Because the news today is not worth mentioning (did Sarah get breast implants? Seriously? That's news?), too disturbing to comment on (Have you seen Rick Barber's ad for Alabama's 2nd Congressional district?) or just plain sad (insert the latest news on the BP spill), I'm going in a different direction.
Once upon a time, I was a film major. For all of a semester and a half. Technically, it was RTF (Radio-Television-Film) but I was aiming for the film part. Also, technically it never happened because I was a freshman and couldn't declare a major.
Any way. Film is a big part of my life. I am definitely a film buff, maybe even a film junkie. My parents weren't much into going to the movies so I didn't really start seriously watching movies until I was almost a teenager but once I did, I was hooked.
One of the first movies I remember going to see was The Towering Inferno. I was ten. For some reason, I went with my sister and her boyfriend (now husband). We saw it at the Alabama Theater in Houston. The Alabama was one of those old classic theaters with a balcony and was a Houston landmark for many years.
The next movie that stands out for me was, of course, Star Wars. It wasn't until I visited my cousin in Helena, Montana the summer of 1977 I saw it. It was shown with an intermission, if you can believe it. (Right before the final battle, if memory serves.) Needless to say I was completely enamored. I stood in line with my sister and husband to see The Empire Strike Back for what felt like hours. By Return of the Jedi, I was in college and saw it with my eventual husband.
By that time, I'd been a "film major" for my semester and a half and been thoroughly bitten. I got to see all sorts of movies as part of the introductory film class at UT, including one that is my personal most-hated film of all time. Generally speaking, I pay my money and I sit through the film. Rarely do I even consider leaving. The one time I would have, I couldn't. Had to watch it for the damn class. The worst movie ever made - Andy Warhol's Chelsea Girls. UT had the capability of showing the film the way Warhol intended - on three screens simultaneously. but with only a single soundtrack - and it didn't help. I know there are folks out there that think this is a masterpiece. It's not. (The second worst film I ever saw was Leonard, Part 6; the film Bill Cosby likes to forget he ever made).
One good outcome of the film class was an appreciation for older movies, one I've managed to share with my girls. At first they were thoroughly modern kids - with no interest in black and white films - but then I got them to sit through Harvey and they were hooked.
Being a general fan of science fiction, I've seen my share of sci-fi classics and neoclassics. One of the things a sci-fi film buff watches a movie for is the special effects. We get to be serious critics and aficionados. In this day of CGI marvels, stop motion animation is a lost art and almost laughable when viewed against modern standards. Still, there is something endlessly charming about a Ray Harryhausen film like The Golden Voyage of Sinbad or The First Men in the Moon and of course, The Clash of the Titans. So when we went to see Jurassic Park, we were expecting something better than stop action but something still obviously fake. So much so that we took our children, ages 3 and 5 with us to see it. Imagine our surprise. (Youngest spent the entire film clinging to me like a monkey with her head in the crook of my neck) If you are under 30, it's hard to really appreciate the quantum leap forward that this film represents.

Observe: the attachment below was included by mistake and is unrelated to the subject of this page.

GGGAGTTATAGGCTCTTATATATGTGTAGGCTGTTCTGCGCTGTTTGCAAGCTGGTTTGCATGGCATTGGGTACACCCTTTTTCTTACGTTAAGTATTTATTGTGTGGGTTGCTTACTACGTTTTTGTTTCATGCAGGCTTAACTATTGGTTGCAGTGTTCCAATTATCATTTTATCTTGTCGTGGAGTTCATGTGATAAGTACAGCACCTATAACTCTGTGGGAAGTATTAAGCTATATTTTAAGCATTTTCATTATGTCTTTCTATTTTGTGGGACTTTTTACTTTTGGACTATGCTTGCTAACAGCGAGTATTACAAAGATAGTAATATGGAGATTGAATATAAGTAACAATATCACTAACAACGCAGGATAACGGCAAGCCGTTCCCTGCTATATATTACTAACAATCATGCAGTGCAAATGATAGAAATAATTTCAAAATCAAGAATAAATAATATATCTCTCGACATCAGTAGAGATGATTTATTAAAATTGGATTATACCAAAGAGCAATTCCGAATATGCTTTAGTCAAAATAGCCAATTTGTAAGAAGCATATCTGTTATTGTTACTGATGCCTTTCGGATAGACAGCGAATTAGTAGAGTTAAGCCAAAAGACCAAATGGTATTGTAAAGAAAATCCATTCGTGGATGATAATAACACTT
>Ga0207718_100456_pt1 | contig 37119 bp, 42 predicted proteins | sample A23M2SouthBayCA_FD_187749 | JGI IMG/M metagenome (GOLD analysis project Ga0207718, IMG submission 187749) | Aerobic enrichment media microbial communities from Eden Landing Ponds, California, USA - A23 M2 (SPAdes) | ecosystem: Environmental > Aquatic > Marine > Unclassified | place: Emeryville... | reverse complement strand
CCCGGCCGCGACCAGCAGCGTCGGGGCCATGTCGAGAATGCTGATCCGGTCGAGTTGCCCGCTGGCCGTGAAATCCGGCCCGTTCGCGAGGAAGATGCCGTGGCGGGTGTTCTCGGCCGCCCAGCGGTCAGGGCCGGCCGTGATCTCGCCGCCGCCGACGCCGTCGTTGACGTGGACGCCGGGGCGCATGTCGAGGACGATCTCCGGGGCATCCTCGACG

I am such a sci-fi film fan that I'll watch just about anything that comes on SyFy on Saturday. (why, oh why did they change their name to that bastardization?) My family lets out a collective groan when I find one. Sometimes, they are just too horrible to sit through, but mostly they're just funny as hell. Speaking of funny as hell sci-fi movies, you need to bone up on your Cold War classics - The Thing (1951), The Day The Earth Stood Still, When Worlds Collide, The War of the Worlds (1953), Them!, The Incredible Shrinking Man, The Fly (1958), The Invasion of the Body Snatchers (1956) and Destination Moon. Funny in their paranoia, mostly, but those are classic science fiction films. In some of them the science is weak, at best, but mostly they're great theater.
Film for me is bit like candy. It's almost all good. It's rare that I pay money to see something and feel like I've wasted my money. This isn't to say I am indiscriminate in my tastes. I don't much care for horror movies - blood and gore and meaningless frights aren't my cup of tea. I'd much rather watch Alien than Halloween, for instance. I have no desire to see any of the Saw films but I'm one of the few people who liked Cloverfield. Action, romance, science fiction and fantasy, psychological thrillers. Those I will see and generally be satisfied that I haven't wasted my money. Most animated films these days fit the bill. I mean, who didn't like Up or The Robinsons?
I could go on and on and on, as you can see. There are plenty of films I haven't mentioned that are personal favorites and don't get me started on the Oscars. But when all is said and done, American cinema is perhaps the one thing this country has made that deserves to be preserved for all time. It's certainly one of our most influential exports, for better or worse.
Leave me a note and share you're favorite films or ones that are especially memorable. Fire up your DVD and don't forget the popcorn.